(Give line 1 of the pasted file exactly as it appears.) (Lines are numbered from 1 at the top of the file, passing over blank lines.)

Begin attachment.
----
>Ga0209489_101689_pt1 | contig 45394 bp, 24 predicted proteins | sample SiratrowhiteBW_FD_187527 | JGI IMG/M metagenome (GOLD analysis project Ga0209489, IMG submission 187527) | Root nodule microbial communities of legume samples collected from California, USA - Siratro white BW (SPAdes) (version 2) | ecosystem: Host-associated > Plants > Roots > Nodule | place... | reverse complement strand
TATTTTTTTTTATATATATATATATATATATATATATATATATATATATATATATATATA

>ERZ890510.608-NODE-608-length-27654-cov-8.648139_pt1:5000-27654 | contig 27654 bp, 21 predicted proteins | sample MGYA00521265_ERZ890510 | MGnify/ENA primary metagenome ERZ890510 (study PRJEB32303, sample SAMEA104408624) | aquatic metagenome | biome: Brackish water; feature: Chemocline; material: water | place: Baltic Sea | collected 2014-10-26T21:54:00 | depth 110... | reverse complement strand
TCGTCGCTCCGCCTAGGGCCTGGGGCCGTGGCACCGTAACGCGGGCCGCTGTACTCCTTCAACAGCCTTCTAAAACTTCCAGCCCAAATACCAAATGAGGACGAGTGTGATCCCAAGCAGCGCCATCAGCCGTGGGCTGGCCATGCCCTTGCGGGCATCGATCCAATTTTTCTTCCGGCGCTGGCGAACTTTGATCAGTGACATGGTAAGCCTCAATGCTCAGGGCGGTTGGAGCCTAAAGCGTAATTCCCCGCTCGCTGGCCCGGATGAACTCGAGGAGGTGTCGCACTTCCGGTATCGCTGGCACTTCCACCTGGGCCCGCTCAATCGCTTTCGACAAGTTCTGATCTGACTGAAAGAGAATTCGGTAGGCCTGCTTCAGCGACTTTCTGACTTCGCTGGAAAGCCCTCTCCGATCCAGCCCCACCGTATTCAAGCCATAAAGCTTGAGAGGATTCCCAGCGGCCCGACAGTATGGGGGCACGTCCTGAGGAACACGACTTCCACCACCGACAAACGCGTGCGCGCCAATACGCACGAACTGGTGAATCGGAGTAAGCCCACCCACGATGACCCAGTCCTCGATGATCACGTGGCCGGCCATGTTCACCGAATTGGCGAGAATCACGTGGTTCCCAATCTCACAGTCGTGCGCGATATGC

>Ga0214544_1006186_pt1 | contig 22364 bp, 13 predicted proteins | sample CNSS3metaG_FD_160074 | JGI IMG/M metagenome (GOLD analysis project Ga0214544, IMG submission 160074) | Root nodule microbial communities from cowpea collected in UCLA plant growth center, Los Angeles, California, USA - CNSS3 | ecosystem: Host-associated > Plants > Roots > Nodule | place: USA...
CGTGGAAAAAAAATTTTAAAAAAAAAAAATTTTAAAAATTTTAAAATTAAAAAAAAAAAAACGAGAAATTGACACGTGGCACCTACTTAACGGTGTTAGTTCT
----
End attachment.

>Ga0209489_101689_pt1 | contig 45394 bp, 24 predicted proteins | sample SiratrowhiteBW_FD_187527 | JGI IMG/M metagenome (GOLD analysis project Ga0209489, IMG submission 187527) | Root nodule microbial communities of legume samples collected from California, USA - Siratro white BW (SPAdes) (version 2) | ecosystem: Host-associated > Plants > Roots > Nodule | place... | reverse complement strand